Category Archives: Canberra

The End of a Long Battle

Dear Mouse,

We met one chilly Sunday evening when I saw you out of the corner of my left eye. Jack Ryan: Shadow Recruit was no match for your masterful skills of commanding my attention. In fact, your talents even peaked my husband’s interests. We tried to build a friendship that night, but you assaulted my leg and began to act irrationally. I don’t have room in my life for any more crazy,. I’m sorry if you felt trapped, we were just trying to set you free. Out in the great big world of trash bins and empty chip bags dropped by the people exiting the local buses.

You eluded me for several weeks, leaving little reminders of your unending presence in my kitchen cabinets. You ungratefully ate the peanut butter I laid out so carefully for you on special traps, er… I mean plates. Yes, special mouse plates. The tiny white house, with the very trendy red door wasn’t even good enough for you. It was not, I assure you, an outhouse. But thanks for pooping inside it to let me know you had visited. You never showed yourself to me again, only ate all the green pellets in the special box I laid out for you and continued to leave me little “presents”. I had to rearrange my kitchen storage thanks to you, all so you could have open, empty cupboards over which to reign. A reign which I am disheartened and elated at the same time to know has come to an end.

This morning you decided to seek out what I assume little critters like you call second breakfast, and in the process showed yourself to my sweet, animal loving daughter. “Oh cute mommy! A baby! It’s so cute!” I hear her sweet cherub voice coo from the kitchen. Immediately I knew it was you. Thanks for dragging your paralyzed rear end out from wherever you’ve been hiding and landing in front of my refrigerator. I’m not scarred from having to pick you up by your lint covered tail and give you an old plastic apple container/ gray shopping bag burial in my trash can. The bit where you looked up at me through the bag and the apple container was an extra special touch. Nothing will make a hormonal pregnant woman feel better about herself than a look like that. Rest in peace little mouse, you put up a good fight, but I’m still at the top of the chain.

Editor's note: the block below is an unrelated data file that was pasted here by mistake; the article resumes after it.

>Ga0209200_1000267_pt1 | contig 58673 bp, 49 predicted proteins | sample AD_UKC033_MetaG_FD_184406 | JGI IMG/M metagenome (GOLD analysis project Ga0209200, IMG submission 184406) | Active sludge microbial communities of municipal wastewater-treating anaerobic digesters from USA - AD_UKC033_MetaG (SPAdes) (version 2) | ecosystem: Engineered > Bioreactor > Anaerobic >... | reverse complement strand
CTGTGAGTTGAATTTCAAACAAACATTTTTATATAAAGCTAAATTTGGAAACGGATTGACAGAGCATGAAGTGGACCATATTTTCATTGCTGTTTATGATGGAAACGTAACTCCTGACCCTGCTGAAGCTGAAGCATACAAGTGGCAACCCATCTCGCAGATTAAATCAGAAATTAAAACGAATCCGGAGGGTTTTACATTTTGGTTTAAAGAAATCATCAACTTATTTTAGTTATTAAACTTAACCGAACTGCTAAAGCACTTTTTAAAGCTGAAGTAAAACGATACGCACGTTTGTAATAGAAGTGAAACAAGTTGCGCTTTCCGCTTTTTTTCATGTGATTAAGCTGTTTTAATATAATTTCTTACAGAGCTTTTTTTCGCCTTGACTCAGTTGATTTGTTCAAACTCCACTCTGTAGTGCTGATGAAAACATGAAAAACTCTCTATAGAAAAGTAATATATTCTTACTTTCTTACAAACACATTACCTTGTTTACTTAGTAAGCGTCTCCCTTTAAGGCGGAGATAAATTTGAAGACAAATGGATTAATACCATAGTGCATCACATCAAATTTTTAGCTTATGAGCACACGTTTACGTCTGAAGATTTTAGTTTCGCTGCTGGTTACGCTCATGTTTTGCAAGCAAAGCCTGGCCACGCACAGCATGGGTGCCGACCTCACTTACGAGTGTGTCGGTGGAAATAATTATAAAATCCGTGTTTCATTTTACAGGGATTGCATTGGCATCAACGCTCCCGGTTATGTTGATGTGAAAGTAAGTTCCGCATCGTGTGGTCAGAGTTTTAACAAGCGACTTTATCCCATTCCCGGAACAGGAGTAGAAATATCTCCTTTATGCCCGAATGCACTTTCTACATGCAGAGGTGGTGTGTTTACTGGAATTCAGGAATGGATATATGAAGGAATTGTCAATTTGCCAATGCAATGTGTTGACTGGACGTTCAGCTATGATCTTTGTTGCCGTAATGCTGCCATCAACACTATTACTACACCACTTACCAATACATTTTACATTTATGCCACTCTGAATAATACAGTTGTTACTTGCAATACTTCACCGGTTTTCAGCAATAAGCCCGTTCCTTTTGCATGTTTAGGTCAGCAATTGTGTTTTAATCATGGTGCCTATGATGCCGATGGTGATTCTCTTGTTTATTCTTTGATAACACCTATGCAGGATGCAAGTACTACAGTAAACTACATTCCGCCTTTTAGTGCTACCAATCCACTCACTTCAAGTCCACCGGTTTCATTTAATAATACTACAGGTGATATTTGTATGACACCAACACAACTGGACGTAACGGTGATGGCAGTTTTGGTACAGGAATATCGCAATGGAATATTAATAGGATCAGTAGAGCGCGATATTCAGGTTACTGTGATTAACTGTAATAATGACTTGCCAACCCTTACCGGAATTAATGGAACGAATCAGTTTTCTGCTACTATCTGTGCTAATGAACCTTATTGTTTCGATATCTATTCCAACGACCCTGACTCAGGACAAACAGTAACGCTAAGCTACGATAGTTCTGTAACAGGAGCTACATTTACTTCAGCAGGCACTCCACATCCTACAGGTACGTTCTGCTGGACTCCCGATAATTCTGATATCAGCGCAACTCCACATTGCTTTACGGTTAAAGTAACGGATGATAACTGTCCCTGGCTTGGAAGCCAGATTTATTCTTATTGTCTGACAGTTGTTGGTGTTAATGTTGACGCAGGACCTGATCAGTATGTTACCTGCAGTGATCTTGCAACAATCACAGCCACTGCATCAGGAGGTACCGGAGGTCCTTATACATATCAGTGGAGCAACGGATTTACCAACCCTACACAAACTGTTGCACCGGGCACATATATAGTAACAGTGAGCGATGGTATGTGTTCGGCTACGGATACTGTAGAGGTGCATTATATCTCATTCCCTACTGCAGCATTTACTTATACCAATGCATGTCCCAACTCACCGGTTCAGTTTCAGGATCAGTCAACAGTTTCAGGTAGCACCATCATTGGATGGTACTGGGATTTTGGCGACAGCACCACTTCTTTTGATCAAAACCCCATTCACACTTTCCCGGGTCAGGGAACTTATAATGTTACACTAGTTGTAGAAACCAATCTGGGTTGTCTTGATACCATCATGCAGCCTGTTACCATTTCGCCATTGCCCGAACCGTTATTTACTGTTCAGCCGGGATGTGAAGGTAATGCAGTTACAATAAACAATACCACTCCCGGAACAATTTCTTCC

Your Hostess,
CJ

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It’s My Party And You’ll Celebrate If I Want You To

It’s all about me. That’s why I coerce my Australian friends and family to participate in American holidays. I lure them to our house with Thanksgiving dinners and All-American Fourth of July feasts. I also appreciate how Pandora Radio has a Fourth of July station which I played all-day-long! The only thing that makes it seem like pretend to me is that it’s bloody cold during Independence Day, and hot as Hades on Thanksgiving. This Independence Day was also a first for me, not because it was my first abroad, but because my lovely sister-in-law brought me a present. It was Jack Daniels, she hit the perfect present bulls-eye with that one!

It’s also all about Charlie, that’s why I dressed her up in red, white, and blue courtesy of my friend Vanessa who got her this cute Stars and Stripes jumpsuit. I want her to feel connected to both countries because I know it’s not easy being a citizen of the world.

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She will hate me one day for this outfit but I don’t care!

I think we all want to feel like we belong somewhere, or to something. That’s why we are so patriotic, join clubs and groups, accept the “membership” cards for various stores, and never, ever actually cut ties with our families no matter how crazy they make us. We all crave community, and lucky for my people, they get fed. Maybe it’s just how mothers show love, but I think it’s how Americans show love as well. We feed. (Perhaps that’s why most of America is working on a new level for the BMI scale!) I know each time I have a get together with my American family I leave with a food baby. Keeping with tradition, I subjected my Independence Day guests to Ribs, Chicken Wings (and Teradactyle sized drumsticks), Tater Salad, Fruit Pizza, and some red, white, and blue strawberries I made. Check out my Pinterest for these recipes, I will attempt at remembering to post them on the Tasties page here as well.

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Yes, that’s the fruit pizza, similar to the one I made at Easter. Yum-O!

I originally planned on getting this amazing pulled pork from Costco but of course they didn’t have any, in any aisle, because believe you me I checked! I also had to trim the chicken bicep off the wings, who knows if that’s what they’re actually called but I’m running with it. And when I say trim, I mean I had to cut the wing skin, grab the joint and twist like the poor chicken had offended my grandmother and my name was Tony Soprano. (Side note, may James Gandolfini rest in peace.)

Earlier I was chatting with my friend Lauren who is also an American living in Oz, and we were discussing how sad it makes us to see the photos online of our favorite pastimes. She taught me a new phrase, FOMO, to which I was befuddled. Apparently it’s “Fear Of Missing Out”. That girl is a genius, because I’m cursed and she put a name on it. I have FOMO over things back in the US, and now I’ll have that about things happening in Australia. I’m visualizing summers here, and summers back in the US. Now THAT’S a dream come true!